NEW ALBANY, Ohio — Troy Balderson, the Republican candidate for Congress, wanted to make one thing clear: He would not support President Trump on everything.
He would “not ever support separating families” to control immigration. He was not yet sold on the president’s tariffs on Chinese goods.
“I’m here to represent the people of the 12th Congressional District,” Balderson said. “Not Donald Trump.”
The district, which Republicans won in 1982 and have not relinquished since, supported Trump by 11.3 points over Democrat Hillary Clinton in the 2016 presidential election. Ohio overall swung dramatically toward Trump in 2016, part of a near sweep of the Midwest that gave him the presidency and his party complete control in Washington.
But doubts about the ongoing tariff battle and about the administration’s agenda on health care, spending and immigration have changed the terrain. Rather than back the president and Republicans, the Midwest has begun to flirt with candidates who would keep them in check.
In Wisconsin, Michigan, Minnesota and Ohio, Democratic senators once thought to be endangered have rebounded and are in fairly safe positions. In House and gubernatorial races, Democrats have grown more competitive since the start of the year — especially in House districts drawn from suburbs that were thought to be safely Republican. In special elections held in the Midwest since Trump’s inauguration, Democrats have improved on their 2016 performance by an average of 11 points.
In Wisconsin, Republicans have lost two state Senate seats and a race for state Supreme Court; in Iowa, Michigan, and Minnesota, Democrats have held onto districts where voters had rejected Clinton.
Republicans in the region have been forced into a difficult choice. They can declare independence, like Balderson, who is running in a special election Aug. 7. Or they can side with a president whose actions, while popular among Republicans, are decidedly not so among other voters who will decide November’s elections.
Republicans made historic inroads into the Midwest in 2016 when union households and white voters who lacked college degrees abandoned the Democratic Party. Four states that had backed Barack Obama for president — Iowa, Michigan, Ohio and Wisconsin — flipped to Trump, and a fifth, Minnesota, nearly turned red for the first time since 1972.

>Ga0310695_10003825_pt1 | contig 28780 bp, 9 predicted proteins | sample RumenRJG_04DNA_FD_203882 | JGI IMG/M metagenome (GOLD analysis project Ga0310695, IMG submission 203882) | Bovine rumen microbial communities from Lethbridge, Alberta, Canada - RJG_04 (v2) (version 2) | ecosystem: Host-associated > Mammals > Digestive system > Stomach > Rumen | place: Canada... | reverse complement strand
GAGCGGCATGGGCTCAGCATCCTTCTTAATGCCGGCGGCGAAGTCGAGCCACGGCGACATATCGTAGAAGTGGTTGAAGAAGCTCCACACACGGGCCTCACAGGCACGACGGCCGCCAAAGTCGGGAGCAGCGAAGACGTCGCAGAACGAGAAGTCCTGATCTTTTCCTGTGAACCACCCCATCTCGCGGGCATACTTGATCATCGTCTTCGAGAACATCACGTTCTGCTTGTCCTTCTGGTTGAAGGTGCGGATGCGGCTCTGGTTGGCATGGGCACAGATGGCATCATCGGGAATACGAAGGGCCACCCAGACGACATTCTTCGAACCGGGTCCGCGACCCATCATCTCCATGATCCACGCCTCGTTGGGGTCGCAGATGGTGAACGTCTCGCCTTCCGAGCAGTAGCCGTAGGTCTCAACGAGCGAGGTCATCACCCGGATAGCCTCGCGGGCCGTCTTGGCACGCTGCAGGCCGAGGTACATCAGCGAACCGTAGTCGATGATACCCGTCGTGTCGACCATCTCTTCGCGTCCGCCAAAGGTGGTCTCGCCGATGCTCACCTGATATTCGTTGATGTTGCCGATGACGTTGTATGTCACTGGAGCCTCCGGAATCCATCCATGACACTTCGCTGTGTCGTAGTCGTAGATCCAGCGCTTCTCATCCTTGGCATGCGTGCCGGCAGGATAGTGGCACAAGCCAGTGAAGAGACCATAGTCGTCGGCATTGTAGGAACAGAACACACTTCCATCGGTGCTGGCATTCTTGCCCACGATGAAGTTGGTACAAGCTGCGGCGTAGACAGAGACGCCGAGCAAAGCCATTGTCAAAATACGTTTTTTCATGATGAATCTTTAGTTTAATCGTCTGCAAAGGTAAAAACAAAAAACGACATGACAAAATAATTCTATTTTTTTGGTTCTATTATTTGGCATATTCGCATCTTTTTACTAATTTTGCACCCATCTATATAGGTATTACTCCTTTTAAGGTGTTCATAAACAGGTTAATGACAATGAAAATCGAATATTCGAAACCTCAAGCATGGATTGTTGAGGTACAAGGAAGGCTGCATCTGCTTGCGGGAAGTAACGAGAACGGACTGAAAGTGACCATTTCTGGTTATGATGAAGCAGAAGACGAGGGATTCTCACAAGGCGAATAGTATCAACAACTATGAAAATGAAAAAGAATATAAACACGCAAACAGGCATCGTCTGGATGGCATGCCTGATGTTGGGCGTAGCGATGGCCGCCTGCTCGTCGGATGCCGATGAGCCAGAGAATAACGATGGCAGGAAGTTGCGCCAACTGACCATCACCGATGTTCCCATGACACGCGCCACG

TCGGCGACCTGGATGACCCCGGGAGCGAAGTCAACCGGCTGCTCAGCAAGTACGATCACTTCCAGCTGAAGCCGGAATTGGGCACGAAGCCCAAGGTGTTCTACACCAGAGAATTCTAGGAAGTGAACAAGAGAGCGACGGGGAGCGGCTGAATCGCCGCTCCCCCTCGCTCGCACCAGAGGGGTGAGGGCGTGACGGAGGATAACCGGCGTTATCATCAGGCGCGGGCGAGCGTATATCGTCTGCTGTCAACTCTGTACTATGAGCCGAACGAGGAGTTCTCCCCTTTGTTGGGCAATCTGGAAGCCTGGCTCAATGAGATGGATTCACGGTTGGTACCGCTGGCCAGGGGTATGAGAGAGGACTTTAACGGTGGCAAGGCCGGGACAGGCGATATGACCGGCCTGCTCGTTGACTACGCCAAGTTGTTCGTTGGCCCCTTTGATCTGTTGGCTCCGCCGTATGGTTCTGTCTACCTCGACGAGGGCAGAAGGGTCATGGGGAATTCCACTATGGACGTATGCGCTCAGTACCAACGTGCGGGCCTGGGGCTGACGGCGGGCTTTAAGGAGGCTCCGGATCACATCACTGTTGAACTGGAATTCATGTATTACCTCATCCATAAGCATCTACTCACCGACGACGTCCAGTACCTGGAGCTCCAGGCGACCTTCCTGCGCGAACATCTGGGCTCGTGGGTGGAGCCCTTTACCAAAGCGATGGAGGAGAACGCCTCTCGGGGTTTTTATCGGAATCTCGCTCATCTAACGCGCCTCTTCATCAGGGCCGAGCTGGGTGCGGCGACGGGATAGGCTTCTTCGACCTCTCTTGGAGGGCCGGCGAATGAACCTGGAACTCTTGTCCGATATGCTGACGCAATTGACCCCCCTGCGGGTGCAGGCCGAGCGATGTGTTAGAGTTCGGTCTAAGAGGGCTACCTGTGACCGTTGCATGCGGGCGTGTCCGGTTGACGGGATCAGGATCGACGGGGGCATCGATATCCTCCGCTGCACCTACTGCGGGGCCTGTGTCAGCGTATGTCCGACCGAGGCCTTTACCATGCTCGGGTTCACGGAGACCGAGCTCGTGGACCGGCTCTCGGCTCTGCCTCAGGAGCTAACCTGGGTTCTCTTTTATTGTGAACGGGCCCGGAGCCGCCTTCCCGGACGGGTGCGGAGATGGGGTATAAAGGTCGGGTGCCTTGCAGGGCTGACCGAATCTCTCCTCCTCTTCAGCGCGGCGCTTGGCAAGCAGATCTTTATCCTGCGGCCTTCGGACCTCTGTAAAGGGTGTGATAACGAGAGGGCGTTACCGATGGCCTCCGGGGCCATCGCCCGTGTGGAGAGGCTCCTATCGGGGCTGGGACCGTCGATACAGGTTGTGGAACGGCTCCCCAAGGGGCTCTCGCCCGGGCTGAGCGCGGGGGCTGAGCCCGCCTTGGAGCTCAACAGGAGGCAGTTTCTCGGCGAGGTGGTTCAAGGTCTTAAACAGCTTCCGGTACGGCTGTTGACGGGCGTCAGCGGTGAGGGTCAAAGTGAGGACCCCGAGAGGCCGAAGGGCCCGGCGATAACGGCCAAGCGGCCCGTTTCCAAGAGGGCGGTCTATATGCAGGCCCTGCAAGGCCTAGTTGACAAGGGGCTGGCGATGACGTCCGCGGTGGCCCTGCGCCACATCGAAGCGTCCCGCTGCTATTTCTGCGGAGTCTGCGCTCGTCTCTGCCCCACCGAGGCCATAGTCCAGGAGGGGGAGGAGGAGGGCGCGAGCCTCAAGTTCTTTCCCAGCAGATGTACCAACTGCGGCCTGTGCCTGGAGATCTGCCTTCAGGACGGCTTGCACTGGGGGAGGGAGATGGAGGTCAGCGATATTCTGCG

Since then, Republicans have struggled to preserve Trump’s gains, even as the economy, typically a marker of presidential success, has improved. Across the Midwest, unemployment has dropped by an average of one percentage point. In Wisconsin, where the president traveled last month to break ground on a factory for the Taiwanese tech company Foxconn, joblessness has fallen to under 3 percent.
Yet Republican candidates now are in the position held by Democrats during the Obama years — unable to fully share in the president’s popularity with their own party members but tagged with his least popular moves by general election voters.
Democrats have spotted openings on a number of issues, starting with trade. On a three-day Midwestern swing that began Wednesday, Vice President Pence had a message for Republicans: Don’t worry about the trade war.
“We’re going to keep fighting for a level playing field for our farmers,” Pence said Wednesday in Missouri at a stop to benefit the party’s preferred U.S. Senate candidate, Josh Hawley. “And as the president said, America will win that fight, and so will American farmers. Don’t doubt it.”
The same day, every Republican senator from the Midwest backed a nonbinding resolution that urged the president to defer to Congress on tariffs.
In Wisconsin, where two Republicans are competing for the right to challenge Sen. Tammy Baldwin (D), the tariffs have landed with a thud. In a Marquette Law School poll in June, just 29 percent of Wisconsin voters expected Trump’s steel and aluminum tariffs to improve the U.S. economy, while 55 percent expected them to hurt. Fifty-one percent of voters said free-trade agreements in general had helped the United States; just 28 percent disagreed.
Both of Baldwin’s potential challengers, however, have decided not to risk crossing the president. In an interview outside a county fair in central Wisconsin, Kevin Nicholson, a first-time candidate supported by conservative groups, said he saw the president as trying to “bring people back to the negotiating table” and eventually create fair markets for the whole country.
“I’m all for Congress playing a thoughtful and intelligent role in trade policy, but I’d encourage it to do the same thing that the president is, which is to apply pressure,” Nicholson said of the Senate tariff resolution.